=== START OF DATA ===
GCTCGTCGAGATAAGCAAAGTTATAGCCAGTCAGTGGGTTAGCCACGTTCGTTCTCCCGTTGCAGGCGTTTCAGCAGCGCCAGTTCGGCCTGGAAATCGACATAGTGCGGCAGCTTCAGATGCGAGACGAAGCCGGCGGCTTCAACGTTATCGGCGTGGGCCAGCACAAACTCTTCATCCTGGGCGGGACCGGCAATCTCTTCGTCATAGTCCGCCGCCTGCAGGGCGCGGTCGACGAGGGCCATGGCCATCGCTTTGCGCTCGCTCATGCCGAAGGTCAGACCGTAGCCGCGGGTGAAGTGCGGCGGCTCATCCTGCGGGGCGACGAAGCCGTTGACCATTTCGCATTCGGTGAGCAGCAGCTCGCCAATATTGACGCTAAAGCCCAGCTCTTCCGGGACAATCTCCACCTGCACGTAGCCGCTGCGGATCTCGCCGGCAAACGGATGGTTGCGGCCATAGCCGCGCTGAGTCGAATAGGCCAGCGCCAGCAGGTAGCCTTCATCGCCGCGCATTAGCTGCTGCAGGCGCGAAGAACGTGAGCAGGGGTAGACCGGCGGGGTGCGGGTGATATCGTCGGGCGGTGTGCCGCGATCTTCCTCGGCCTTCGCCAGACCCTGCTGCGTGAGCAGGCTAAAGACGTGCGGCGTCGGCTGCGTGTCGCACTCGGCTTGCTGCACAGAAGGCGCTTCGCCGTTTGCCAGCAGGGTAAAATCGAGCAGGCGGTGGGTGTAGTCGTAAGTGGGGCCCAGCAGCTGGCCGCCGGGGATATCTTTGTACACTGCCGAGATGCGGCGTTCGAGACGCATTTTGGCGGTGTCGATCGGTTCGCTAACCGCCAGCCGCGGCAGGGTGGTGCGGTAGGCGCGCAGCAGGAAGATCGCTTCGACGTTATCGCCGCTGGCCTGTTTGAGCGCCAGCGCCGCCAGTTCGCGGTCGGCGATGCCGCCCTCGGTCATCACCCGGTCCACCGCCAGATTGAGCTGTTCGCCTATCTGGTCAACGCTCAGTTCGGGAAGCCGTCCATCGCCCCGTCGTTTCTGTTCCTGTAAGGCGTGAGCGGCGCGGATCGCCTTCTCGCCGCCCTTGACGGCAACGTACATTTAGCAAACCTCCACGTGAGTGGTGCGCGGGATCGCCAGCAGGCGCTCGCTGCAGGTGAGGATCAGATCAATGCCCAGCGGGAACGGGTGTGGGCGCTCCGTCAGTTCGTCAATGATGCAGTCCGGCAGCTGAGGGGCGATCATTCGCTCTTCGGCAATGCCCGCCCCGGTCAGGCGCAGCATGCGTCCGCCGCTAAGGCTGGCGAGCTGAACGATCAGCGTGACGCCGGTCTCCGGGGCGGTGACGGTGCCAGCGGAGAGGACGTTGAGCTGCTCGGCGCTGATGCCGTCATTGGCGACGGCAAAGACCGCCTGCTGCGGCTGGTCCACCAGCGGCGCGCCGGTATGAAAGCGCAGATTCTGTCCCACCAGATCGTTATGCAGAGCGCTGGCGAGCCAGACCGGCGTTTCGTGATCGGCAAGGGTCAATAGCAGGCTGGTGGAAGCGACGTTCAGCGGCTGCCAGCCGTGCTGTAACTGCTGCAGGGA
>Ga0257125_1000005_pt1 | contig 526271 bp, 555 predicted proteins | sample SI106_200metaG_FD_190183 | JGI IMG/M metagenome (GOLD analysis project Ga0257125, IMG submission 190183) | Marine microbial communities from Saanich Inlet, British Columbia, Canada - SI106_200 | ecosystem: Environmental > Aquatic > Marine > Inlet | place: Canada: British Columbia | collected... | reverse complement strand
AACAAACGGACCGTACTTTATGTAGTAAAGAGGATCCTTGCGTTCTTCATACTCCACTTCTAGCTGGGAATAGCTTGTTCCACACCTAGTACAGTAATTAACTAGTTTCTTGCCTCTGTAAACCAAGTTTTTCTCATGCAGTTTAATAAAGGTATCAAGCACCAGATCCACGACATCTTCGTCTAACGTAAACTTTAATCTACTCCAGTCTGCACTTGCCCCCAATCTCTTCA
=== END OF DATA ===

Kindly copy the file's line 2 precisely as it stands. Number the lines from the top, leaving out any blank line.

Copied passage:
>Ga0257125_1000005_pt1 | contig 526271 bp, 555 predicted proteins | sample SI106_200metaG_FD_190183 | JGI IMG/M metagenome (GOLD analysis project Ga0257125, IMG submission 190183) | Marine microbial communities from Saanich Inlet, British Columbia, Canada - SI106_200 | ecosystem: Environmental > Aquatic > Marine > Inlet | place: Canada: British Columbia | collected... | reverse complement strand